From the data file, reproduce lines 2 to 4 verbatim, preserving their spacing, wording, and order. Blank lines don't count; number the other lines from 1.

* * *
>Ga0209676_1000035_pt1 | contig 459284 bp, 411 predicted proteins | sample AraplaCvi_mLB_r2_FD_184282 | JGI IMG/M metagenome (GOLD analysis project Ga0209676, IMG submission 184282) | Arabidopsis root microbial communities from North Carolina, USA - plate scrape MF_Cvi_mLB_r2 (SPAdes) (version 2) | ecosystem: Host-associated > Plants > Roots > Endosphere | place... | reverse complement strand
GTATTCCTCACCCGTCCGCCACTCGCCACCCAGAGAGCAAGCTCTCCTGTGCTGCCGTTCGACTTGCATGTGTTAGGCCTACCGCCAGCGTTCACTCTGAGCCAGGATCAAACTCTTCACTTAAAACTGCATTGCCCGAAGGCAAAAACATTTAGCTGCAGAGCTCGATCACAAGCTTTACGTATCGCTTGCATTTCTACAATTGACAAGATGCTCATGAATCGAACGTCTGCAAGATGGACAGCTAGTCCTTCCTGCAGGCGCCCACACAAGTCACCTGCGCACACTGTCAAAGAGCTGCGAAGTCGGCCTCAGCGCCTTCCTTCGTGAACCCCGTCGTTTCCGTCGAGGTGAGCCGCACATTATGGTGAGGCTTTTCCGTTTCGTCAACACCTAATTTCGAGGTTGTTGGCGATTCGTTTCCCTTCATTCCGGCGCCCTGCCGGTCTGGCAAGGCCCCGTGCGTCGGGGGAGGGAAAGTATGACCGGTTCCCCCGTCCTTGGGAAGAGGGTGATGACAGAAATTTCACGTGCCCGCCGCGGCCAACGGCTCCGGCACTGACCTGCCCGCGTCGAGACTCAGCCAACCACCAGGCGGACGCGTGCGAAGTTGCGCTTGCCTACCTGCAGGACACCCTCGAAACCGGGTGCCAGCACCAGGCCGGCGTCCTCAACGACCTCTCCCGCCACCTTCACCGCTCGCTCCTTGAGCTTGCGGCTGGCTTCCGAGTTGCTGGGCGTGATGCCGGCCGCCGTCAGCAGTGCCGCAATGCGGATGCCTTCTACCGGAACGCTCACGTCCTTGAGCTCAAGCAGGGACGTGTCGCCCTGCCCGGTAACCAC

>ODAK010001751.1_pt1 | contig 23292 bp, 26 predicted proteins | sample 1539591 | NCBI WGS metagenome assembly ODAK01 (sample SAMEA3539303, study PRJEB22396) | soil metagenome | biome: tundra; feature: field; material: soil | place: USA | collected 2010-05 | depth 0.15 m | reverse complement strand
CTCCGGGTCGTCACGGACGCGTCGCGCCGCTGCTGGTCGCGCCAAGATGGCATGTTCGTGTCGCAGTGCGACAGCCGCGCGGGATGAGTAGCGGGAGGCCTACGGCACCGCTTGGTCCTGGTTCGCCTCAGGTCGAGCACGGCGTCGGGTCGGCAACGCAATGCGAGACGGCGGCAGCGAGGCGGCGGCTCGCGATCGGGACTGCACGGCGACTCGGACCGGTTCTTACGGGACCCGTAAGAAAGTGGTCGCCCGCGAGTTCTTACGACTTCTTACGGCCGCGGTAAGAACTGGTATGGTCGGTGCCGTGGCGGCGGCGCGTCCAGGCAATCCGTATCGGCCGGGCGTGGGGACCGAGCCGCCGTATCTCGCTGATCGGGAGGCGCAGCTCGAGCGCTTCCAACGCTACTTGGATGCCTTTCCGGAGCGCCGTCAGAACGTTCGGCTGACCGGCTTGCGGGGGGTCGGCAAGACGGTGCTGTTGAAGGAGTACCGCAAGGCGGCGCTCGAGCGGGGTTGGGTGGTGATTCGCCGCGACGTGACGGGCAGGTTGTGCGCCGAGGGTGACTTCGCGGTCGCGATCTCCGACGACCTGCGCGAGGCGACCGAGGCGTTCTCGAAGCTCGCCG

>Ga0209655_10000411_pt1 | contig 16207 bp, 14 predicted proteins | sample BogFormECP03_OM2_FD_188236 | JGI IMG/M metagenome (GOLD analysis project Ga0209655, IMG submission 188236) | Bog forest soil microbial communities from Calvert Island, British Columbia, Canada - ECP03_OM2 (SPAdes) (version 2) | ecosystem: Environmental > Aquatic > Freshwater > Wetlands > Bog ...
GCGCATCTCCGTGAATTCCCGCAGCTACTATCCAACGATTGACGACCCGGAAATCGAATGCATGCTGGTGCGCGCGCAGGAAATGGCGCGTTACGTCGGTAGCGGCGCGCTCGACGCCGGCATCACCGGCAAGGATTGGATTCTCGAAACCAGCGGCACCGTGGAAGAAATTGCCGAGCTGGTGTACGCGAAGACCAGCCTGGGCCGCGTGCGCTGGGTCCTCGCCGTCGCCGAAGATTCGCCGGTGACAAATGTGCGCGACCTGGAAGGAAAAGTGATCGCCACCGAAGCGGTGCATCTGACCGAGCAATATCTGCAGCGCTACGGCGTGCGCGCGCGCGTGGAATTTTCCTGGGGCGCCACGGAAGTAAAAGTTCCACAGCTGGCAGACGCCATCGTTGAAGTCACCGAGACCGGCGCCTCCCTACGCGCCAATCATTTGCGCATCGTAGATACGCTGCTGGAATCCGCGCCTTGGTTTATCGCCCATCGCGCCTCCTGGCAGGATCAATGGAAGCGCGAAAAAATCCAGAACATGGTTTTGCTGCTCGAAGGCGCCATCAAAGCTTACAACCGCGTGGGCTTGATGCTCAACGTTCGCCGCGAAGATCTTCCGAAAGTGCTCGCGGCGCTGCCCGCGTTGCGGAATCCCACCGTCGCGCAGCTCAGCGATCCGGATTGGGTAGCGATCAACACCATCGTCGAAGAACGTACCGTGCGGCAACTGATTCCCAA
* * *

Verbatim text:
GTATTCCTCACCCGTCCGCCACTCGCCACCCAGAGAGCAAGCTCTCCTGTGCTGCCGTTCGACTTGCATGTGTTAGGCCTACCGCCAGCGTTCACTCTGAGCCAGGATCAAACTCTTCACTTAAAACTGCATTGCCCGAAGGCAAAAACATTTAGCTGCAGAGCTCGATCACAAGCTTTACGTATCGCTTGCATTTCTACAATTGACAAGATGCTCATGAATCGAACGTCTGCAAGATGGACAGCTAGTCCTTCCTGCAGGCGCCCACACAAGTCACCTGCGCACACTGTCAAAGAGCTGCGAAGTCGGCCTCAGCGCCTTCCTTCGTGAACCCCGTCGTTTCCGTCGAGGTGAGCCGCACATTATGGTGAGGCTTTTCCGTTTCGTCAACACCTAATTTCGAGGTTGTTGGCGATTCGTTTCCCTTCATTCCGGCGCCCTGCCGGTCTGGCAAGGCCCCGTGCGTCGGGGGAGGGAAAGTATGACCGGTTCCCCCGTCCTTGGGAAGAGGGTGATGACAGAAATTTCACGTGCCCGCCGCGGCCAACGGCTCCGGCACTGACCTGCCCGCGTCGAGACTCAGCCAACCACCAGGCGGACGCGTGCGAAGTTGCGCTTGCCTACCTGCAGGACACCCTCGAAACCGGGTGCCAGCACCAGGCCGGCGTCCTCAACGACCTCTCCCGCCACCTTCACCGCTCGCTCCTTGAGCTTGCGGCTGGCTTCCGAGTTGCTGGGCGTGATGCCGGCCGCCGTCAGCAGTGCCGCAATGCGGATGCCTTCTACCGGAACGCTCACGTCCTTGAGCTCAAGCAGGGACGTGTCGCCCTGCCCGGTAACCAC

>ODAK010001751.1_pt1 | contig 23292 bp, 26 predicted proteins | sample 1539591 | NCBI WGS metagenome assembly ODAK01 (sample SAMEA3539303, study PRJEB22396) | soil metagenome | biome: tundra; feature: field; material: soil | place: USA | collected 2010-05 | depth 0.15 m | reverse complement strand
CTCCGGGTCGTCACGGACGCGTCGCGCCGCTGCTGGTCGCGCCAAGATGGCATGTTCGTGTCGCAGTGCGACAGCCGCGCGGGATGAGTAGCGGGAGGCCTACGGCACCGCTTGGTCCTGGTTCGCCTCAGGTCGAGCACGGCGTCGGGTCGGCAACGCAATGCGAGACGGCGGCAGCGAGGCGGCGGCTCGCGATCGGGACTGCACGGCGACTCGGACCGGTTCTTACGGGACCCGTAAGAAAGTGGTCGCCCGCGAGTTCTTACGACTTCTTACGGCCGCGGTAAGAACTGGTATGGTCGGTGCCGTGGCGGCGGCGCGTCCAGGCAATCCGTATCGGCCGGGCGTGGGGACCGAGCCGCCGTATCTCGCTGATCGGGAGGCGCAGCTCGAGCGCTTCCAACGCTACTTGGATGCCTTTCCGGAGCGCCGTCAGAACGTTCGGCTGACCGGCTTGCGGGGGGTCGGCAAGACGGTGCTGTTGAAGGAGTACCGCAAGGCGGCGCTCGAGCGGGGTTGGGTGGTGATTCGCCGCGACGTGACGGGCAGGTTGTGCGCCGAGGGTGACTTCGCGGTCGCGATCTCCGACGACCTGCGCGAGGCGACCGAGGCGTTCTCGAAGCTCGCCG